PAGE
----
Office of Nuclear Energy

3 Innovations Transforming the Nuclear Industry

June 5, 2018

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Despite what you might think, now is the perfect time to double-down on nuclear energy.

A new wave of innovation is on its way, and it’s going to completely transform the energy sector.

Nuclear plays a pivotal role in protecting our clean air, strengthening our national security and spurring the economy.

That’s why we work every day to support industry and our university partners in developing and demonstrating game-changing technologies.

These innovative and disruptive efforts will not only leap frog our nation into the future, but it will also re-establish our great nation as a global leader in nuclear energy.

Analysis: Small Modular Reactors Could Transform Nuclear Industry
Office of Nuclear Energy's Ed McGinnis gives his thoughts on the impact advanced reactors will have on U.S. nuclear industry.

New Classes of Advanced Reactors

The United States is developing cutting-edge advanced reactor designs that have unprecedented versatility, can be paired with renewable generating sources, are much less expensive, burn waste as an energy resource, and are walk-away safe.

NuScale Power’s advanced small modular reactor (SMR) is a prime example.

Its passive safety cooling system is a game-changer and essentially makes the reactor walk-away safe—without any action required by the operator to safely shut the reactor down.

Small modular reactor model at NuScale Power
NuScale Power test facility.
NuScale Power

The company’s design is currently under review by the Nuclear Regulatory Commission (NRC) and on target to become the nation’s first advanced commercial SMR by 2026.

It’s also one of our best chances to compete globally in this emerging market with countries like China, Russia and South Korea.

The U.S. Department of Energy (DOE) recently awarded NuScale $40 million in cost-shared financial support to help keep this project on pace and makes sure America has skin in the game in this potentially $500 billion SMR industry.

Advanced Manufacturing

Disruptive innovation doesn’t just stop with advanced reactor designs.

We’re dramatically changing the way these technologies will be built through advanced manufacturing.

DOE is supporting another project with BWX Technologies and Oak Ridge National Laboratory (ORNL) to develop different nuclear components through additive manufacturing—a process most commonly known as 3D printing.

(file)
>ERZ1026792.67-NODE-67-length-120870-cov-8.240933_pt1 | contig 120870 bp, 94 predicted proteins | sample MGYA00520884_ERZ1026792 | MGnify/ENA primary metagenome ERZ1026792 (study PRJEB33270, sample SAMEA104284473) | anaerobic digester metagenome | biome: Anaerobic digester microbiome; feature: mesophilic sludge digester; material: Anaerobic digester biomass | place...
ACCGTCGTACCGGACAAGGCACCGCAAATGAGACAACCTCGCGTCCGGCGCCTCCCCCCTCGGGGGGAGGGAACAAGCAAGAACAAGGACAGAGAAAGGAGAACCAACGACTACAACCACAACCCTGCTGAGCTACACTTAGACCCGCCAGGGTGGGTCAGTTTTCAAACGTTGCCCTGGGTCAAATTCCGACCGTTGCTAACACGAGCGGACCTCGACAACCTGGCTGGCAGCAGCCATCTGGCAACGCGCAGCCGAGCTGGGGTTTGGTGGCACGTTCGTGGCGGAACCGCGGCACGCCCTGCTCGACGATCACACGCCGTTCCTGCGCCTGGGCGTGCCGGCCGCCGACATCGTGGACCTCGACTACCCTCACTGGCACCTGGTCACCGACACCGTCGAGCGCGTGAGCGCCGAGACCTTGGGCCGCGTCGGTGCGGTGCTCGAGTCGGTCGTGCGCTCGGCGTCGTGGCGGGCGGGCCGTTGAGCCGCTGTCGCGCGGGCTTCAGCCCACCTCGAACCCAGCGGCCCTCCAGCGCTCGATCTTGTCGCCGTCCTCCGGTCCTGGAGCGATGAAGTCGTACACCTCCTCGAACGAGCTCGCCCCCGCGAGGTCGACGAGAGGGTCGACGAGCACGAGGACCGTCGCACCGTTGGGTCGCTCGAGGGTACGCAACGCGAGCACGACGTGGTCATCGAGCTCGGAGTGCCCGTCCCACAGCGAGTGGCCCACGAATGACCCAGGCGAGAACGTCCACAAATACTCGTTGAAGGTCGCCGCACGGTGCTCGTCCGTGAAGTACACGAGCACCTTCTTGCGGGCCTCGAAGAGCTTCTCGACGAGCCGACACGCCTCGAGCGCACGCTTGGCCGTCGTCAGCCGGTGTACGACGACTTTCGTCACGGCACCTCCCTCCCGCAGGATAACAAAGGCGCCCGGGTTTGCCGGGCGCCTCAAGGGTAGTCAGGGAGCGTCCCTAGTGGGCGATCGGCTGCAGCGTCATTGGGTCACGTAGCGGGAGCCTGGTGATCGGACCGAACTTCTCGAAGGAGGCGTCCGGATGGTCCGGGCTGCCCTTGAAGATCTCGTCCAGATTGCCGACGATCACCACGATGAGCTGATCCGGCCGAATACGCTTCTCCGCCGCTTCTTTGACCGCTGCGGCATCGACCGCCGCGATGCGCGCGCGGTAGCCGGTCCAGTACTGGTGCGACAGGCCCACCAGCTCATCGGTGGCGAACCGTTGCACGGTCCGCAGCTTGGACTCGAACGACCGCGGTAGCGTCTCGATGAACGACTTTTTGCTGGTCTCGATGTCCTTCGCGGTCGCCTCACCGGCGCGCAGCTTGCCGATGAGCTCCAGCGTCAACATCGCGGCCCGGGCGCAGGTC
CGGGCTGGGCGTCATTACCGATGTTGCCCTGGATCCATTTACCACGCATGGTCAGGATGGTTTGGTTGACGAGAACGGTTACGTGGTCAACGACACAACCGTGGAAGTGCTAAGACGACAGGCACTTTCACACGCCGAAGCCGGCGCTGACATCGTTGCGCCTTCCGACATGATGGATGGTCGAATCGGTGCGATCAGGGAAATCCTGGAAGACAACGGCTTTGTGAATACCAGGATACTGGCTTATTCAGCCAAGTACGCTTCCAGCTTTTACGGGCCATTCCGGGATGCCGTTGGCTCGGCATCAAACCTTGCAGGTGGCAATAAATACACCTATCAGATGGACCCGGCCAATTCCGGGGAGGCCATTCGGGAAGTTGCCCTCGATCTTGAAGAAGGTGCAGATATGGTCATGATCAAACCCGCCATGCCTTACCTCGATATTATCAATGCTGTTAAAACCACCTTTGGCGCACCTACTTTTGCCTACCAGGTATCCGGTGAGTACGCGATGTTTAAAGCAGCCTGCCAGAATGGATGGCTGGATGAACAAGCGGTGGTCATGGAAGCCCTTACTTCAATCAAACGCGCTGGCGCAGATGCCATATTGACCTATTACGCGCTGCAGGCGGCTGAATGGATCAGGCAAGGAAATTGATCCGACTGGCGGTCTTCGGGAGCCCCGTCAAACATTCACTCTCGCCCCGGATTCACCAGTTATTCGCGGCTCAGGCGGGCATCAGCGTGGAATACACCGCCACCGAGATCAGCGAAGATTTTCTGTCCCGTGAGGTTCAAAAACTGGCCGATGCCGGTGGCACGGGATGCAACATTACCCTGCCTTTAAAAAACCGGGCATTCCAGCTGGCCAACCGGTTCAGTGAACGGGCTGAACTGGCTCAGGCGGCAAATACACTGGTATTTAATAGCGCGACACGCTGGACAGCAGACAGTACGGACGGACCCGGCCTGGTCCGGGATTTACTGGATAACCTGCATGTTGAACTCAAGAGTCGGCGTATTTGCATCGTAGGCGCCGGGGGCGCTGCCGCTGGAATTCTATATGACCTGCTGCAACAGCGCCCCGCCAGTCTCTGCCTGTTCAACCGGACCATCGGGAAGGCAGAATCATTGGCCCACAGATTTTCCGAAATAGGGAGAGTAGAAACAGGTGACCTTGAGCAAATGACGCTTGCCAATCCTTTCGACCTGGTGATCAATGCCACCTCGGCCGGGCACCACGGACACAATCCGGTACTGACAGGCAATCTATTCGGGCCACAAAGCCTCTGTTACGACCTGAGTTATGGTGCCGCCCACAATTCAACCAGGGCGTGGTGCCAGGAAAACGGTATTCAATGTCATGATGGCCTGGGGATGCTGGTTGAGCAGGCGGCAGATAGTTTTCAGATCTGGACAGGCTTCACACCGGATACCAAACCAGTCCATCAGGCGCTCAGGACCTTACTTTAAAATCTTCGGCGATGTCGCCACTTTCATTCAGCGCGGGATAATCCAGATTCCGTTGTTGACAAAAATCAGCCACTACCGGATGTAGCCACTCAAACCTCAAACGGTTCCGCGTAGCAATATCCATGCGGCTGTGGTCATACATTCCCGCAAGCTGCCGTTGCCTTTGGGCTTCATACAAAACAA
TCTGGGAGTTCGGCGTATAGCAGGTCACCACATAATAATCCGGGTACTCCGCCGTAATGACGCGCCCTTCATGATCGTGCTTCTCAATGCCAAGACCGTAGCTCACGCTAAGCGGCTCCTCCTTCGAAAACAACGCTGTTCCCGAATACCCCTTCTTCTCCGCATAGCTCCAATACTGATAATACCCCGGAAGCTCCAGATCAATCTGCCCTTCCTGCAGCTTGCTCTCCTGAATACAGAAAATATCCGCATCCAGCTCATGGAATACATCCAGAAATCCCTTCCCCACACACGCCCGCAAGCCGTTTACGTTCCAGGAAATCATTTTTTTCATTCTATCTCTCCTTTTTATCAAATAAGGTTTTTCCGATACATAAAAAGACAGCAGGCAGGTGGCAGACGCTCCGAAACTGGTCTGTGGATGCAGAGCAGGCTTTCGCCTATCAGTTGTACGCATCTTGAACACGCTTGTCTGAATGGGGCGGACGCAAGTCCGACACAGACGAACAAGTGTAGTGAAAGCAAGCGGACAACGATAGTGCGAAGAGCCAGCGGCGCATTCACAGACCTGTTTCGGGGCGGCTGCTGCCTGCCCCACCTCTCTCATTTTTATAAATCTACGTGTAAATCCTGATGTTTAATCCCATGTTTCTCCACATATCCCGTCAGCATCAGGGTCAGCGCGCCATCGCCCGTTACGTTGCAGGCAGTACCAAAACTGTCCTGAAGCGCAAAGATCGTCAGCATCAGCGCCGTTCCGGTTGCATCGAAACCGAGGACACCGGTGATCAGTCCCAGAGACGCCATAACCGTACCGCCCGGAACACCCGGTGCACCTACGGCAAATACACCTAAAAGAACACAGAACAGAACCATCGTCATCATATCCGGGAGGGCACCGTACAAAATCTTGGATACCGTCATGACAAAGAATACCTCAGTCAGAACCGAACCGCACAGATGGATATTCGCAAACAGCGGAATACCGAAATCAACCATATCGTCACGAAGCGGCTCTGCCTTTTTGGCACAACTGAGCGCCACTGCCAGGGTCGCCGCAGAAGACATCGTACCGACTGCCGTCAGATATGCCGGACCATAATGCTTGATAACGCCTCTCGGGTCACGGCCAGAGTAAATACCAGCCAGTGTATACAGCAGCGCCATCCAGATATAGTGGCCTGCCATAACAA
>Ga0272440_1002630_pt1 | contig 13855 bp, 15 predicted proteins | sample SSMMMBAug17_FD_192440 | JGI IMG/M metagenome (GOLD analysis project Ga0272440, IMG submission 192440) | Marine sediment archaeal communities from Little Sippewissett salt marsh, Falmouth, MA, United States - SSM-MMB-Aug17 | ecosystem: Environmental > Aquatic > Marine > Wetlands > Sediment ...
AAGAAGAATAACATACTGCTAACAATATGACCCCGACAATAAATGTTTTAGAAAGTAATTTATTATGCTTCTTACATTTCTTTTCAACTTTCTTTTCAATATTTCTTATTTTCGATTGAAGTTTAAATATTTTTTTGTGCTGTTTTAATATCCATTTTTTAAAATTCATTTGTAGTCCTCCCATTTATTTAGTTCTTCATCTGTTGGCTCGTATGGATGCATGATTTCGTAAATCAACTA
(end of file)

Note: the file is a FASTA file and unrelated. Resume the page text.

A rendering of a CAD file used for additive manufacturing.
Computer design file of a nuclear component used for additive manufacturing.
Oak Ridge National Laboratory

Additive manufacturing allows them to create complex designs that can then be rapidly prototyped and tested. This will significantly reduce the time and money it will take for them to bring new fuels and components to market.

It also means we can produce the components here in the United States and not be reliant on overseas manufacturing facilities.

Advanced Fuels

As new advanced reactors come online, new fuels are being developed that can perform more efficiently at higher temperatures.

DOE is also supporting X-energy’s efforts to design and submit a NRC license application for a TRISO-X fuel fabrication facility.

TRISO fuels are resistant to extreme temperatures, well beyond the failure threshold of current fuels.

A pebble fuel designed by X-energy
Pebble fuel designed by X-energy.
X-energy

The facility will help ensure that a strong production line is in place to help fuel our advanced reactors.

Accident Tolerant Fuels

Finally, General Electric’s Global Nuclear Fuel (GNF), Framatome, and Westinghouse are all working with DOE to help bring new accident tolerant fuels to market within the next 10 years. 

These new technologies will further enhance the safety and performance of nuclear fuels for our current fleet of reactors.

GNF is currently testing two versions of their materials in Southern Nuclear’s Hatch-1 reactor in Georgia.

They plan to deploy lead test assemblies with fuel in 2019.

Framatome and Westinghouse both have plans to test their accident-tolerant fuel designs within a year’s time.

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